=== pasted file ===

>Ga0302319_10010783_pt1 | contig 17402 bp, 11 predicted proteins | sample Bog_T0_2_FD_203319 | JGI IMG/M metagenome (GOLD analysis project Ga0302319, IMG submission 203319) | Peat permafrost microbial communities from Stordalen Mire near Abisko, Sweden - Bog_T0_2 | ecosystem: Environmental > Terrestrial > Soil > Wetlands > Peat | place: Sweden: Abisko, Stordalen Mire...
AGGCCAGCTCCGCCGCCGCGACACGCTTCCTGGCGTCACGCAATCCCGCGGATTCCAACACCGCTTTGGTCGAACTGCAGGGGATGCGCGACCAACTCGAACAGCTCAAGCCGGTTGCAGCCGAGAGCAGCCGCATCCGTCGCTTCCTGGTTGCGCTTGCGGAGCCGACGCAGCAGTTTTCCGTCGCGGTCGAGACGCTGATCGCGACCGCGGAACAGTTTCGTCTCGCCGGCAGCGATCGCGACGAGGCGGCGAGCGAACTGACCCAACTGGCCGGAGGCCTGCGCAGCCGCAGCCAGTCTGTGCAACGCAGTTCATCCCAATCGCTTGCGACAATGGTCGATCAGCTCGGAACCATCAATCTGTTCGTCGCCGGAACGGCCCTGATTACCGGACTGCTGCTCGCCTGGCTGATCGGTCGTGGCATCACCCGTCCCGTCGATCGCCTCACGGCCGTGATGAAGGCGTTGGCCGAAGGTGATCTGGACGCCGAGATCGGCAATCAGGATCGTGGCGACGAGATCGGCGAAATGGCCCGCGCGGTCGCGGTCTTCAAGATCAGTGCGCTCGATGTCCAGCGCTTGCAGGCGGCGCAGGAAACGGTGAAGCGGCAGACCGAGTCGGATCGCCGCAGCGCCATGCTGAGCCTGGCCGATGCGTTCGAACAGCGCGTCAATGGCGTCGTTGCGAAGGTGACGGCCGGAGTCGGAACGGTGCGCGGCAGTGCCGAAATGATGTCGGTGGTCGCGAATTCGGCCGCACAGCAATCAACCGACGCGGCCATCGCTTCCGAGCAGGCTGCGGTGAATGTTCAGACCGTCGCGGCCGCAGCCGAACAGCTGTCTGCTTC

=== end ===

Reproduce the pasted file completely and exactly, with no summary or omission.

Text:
>Ga0302319_10010783_pt1 | contig 17402 bp, 11 predicted proteins | sample Bog_T0_2_FD_203319 | JGI IMG/M metagenome (GOLD analysis project Ga0302319, IMG submission 203319) | Peat permafrost microbial communities from Stordalen Mire near Abisko, Sweden - Bog_T0_2 | ecosystem: Environmental > Terrestrial > Soil > Wetlands > Peat | place: Sweden: Abisko, Stordalen Mire...
AGGCCAGCTCCGCCGCCGCGACACGCTTCCTGGCGTCACGCAATCCCGCGGATTCCAACACCGCTTTGGTCGAACTGCAGGGGATGCGCGACCAACTCGAACAGCTCAAGCCGGTTGCAGCCGAGAGCAGCCGCATCCGTCGCTTCCTGGTTGCGCTTGCGGAGCCGACGCAGCAGTTTTCCGTCGCGGTCGAGACGCTGATCGCGACCGCGGAACAGTTTCGTCTCGCCGGCAGCGATCGCGACGAGGCGGCGAGCGAACTGACCCAACTGGCCGGAGGCCTGCGCAGCCGCAGCCAGTCTGTGCAACGCAGTTCATCCCAATCGCTTGCGACAATGGTCGATCAGCTCGGAACCATCAATCTGTTCGTCGCCGGAACGGCCCTGATTACCGGACTGCTGCTCGCCTGGCTGATCGGTCGTGGCATCACCCGTCCCGTCGATCGCCTCACGGCCGTGATGAAGGCGTTGGCCGAAGGTGATCTGGACGCCGAGATCGGCAATCAGGATCGTGGCGACGAGATCGGCGAAATGGCCCGCGCGGTCGCGGTCTTCAAGATCAGTGCGCTCGATGTCCAGCGCTTGCAGGCGGCGCAGGAAACGGTGAAGCGGCAGACCGAGTCGGATCGCCGCAGCGCCATGCTGAGCCTGGCCGATGCGTTCGAACAGCGCGTCAATGGCGTCGTTGCGAAGGTGACGGCCGGAGTCGGAACGGTGCGCGGCAGTGCCGAAATGATGTCGGTGGTCGCGAATTCGGCCGCACAGCAATCAACCGACGCGGCCATCGCTTCCGAGCAGGCTGCGGTGAATGTTCAGACCGTCGCGGCCGCAGCCGAACAGCTGTCTGCTTC